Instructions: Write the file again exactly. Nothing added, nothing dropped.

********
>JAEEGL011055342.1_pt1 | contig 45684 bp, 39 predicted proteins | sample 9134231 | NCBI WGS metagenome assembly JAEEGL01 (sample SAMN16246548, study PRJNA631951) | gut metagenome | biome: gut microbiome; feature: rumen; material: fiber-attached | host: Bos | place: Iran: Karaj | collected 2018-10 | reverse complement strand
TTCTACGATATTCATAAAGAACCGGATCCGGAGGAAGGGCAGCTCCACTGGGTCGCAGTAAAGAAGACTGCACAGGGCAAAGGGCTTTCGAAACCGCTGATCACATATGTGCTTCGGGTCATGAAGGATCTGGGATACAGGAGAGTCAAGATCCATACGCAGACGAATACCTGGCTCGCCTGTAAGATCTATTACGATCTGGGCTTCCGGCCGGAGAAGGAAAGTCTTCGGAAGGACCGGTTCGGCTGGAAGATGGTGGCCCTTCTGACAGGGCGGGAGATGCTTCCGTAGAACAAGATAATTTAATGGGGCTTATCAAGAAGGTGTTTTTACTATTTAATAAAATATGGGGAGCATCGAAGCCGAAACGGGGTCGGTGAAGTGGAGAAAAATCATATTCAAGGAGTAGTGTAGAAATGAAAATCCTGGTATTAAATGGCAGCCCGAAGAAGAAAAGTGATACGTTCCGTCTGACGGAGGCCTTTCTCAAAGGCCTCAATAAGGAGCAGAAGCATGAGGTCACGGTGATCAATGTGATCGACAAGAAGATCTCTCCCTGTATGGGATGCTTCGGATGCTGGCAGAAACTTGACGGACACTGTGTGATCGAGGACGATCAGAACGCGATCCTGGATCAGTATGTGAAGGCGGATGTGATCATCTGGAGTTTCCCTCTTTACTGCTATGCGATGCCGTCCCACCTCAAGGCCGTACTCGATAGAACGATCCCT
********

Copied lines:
>JAEEGL011055342.1_pt1 | contig 45684 bp, 39 predicted proteins | sample 9134231 | NCBI WGS metagenome assembly JAEEGL01 (sample SAMN16246548, study PRJNA631951) | gut metagenome | biome: gut microbiome; feature: rumen; material: fiber-attached | host: Bos | place: Iran: Karaj | collected 2018-10 | reverse complement strand
TTCTACGATATTCATAAAGAACCGGATCCGGAGGAAGGGCAGCTCCACTGGGTCGCAGTAAAGAAGACTGCACAGGGCAAAGGGCTTTCGAAACCGCTGATCACATATGTGCTTCGGGTCATGAAGGATCTGGGATACAGGAGAGTCAAGATCCATACGCAGACGAATACCTGGCTCGCCTGTAAGATCTATTACGATCTGGGCTTCCGGCCGGAGAAGGAAAGTCTTCGGAAGGACCGGTTCGGCTGGAAGATGGTGGCCCTTCTGACAGGGCGGGAGATGCTTCCGTAGAACAAGATAATTTAATGGGGCTTATCAAGAAGGTGTTTTTACTATTTAATAAAATATGGGGAGCATCGAAGCCGAAACGGGGTCGGTGAAGTGGAGAAAAATCATATTCAAGGAGTAGTGTAGAAATGAAAATCCTGGTATTAAATGGCAGCCCGAAGAAGAAAAGTGATACGTTCCGTCTGACGGAGGCCTTTCTCAAAGGCCTCAATAAGGAGCAGAAGCATGAGGTCACGGTGATCAATGTGATCGACAAGAAGATCTCTCCCTGTATGGGATGCTTCGGATGCTGGCAGAAACTTGACGGACACTGTGTGATCGAGGACGATCAGAACGCGATCCTGGATCAGTATGTGAAGGCGGATGTGATCATCTGGAGTTTCCCTCTTTACTGCTATGCGATGCCGTCCCACCTCAAGGCCGTACTCGATAGAACGATCCCT